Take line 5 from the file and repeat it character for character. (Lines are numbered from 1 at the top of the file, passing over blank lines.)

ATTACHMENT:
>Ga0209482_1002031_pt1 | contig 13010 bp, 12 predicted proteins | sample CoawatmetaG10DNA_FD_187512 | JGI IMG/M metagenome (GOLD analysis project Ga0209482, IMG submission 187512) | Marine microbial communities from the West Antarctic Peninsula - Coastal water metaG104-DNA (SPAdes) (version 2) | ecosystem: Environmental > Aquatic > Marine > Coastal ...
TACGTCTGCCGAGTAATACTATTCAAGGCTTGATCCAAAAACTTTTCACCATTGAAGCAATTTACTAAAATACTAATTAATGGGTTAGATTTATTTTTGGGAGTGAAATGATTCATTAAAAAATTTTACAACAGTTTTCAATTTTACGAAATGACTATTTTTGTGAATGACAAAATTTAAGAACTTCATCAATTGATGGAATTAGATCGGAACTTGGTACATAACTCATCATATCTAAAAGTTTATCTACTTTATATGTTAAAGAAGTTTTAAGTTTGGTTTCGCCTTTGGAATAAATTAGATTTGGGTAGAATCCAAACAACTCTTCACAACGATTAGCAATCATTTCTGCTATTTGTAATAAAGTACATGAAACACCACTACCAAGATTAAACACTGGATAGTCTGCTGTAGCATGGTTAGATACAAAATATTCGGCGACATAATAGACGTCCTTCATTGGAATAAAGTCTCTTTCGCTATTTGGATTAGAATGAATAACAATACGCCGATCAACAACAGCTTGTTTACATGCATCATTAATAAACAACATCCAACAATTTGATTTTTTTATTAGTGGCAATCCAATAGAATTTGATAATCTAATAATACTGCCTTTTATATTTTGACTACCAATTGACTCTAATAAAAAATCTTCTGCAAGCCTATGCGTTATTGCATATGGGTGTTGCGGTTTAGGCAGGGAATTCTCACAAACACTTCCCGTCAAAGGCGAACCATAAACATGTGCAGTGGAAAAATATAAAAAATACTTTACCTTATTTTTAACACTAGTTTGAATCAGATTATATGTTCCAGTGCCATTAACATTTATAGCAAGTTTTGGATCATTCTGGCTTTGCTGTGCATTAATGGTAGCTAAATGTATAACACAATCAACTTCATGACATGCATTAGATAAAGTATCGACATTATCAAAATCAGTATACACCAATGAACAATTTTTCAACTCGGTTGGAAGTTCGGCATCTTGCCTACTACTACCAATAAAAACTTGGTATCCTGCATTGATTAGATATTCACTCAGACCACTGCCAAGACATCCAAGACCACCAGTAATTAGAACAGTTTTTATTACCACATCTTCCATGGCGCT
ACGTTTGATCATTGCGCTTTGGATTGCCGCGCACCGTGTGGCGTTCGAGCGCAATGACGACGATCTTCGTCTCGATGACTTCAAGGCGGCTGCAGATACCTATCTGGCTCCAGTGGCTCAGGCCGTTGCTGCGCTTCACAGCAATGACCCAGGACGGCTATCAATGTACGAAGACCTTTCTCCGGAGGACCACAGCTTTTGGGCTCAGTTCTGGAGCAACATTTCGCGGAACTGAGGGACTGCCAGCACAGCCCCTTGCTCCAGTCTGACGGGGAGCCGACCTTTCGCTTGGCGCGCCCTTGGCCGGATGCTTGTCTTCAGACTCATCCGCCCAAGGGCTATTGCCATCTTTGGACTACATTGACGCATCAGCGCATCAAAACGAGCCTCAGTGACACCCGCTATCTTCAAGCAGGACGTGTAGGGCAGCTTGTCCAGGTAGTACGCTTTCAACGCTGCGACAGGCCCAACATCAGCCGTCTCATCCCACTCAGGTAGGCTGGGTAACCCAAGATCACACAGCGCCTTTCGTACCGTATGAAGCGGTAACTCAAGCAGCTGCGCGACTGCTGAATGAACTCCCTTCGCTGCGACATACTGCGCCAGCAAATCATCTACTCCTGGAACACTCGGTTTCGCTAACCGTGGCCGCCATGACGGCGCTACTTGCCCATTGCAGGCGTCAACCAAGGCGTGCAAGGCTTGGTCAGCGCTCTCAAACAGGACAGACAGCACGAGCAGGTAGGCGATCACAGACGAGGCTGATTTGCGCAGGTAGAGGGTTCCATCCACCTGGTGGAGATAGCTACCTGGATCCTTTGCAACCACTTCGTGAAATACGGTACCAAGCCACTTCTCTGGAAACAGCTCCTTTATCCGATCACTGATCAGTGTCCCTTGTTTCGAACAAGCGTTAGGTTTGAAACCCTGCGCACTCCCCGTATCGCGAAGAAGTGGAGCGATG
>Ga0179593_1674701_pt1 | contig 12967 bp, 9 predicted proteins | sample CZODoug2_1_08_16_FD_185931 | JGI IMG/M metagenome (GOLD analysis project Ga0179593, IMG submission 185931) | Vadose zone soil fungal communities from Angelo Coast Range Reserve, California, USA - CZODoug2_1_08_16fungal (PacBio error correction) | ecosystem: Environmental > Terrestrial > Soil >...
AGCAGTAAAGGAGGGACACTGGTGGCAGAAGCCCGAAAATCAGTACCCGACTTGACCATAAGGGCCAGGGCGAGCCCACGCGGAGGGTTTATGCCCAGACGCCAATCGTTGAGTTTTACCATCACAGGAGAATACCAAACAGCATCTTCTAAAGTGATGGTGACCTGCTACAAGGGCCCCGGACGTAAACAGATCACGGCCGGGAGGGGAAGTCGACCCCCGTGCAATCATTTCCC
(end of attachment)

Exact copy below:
AGCAGTAAAGGAGGGACACTGGTGGCAGAAGCCCGAAAATCAGTACCCGACTTGACCATAAGGGCCAGGGCGAGCCCACGCGGAGGGTTTATGCCCAGACGCCAATCGTTGAGTTTTACCATCACAGGAGAATACCAAACAGCATCTTCTAAAGTGATGGTGACCTGCTACAAGGGCCCCGGACGTAAACAGATCACGGCCGGGAGGGGAAGTCGACCCCCGTGCAATCATTTCCC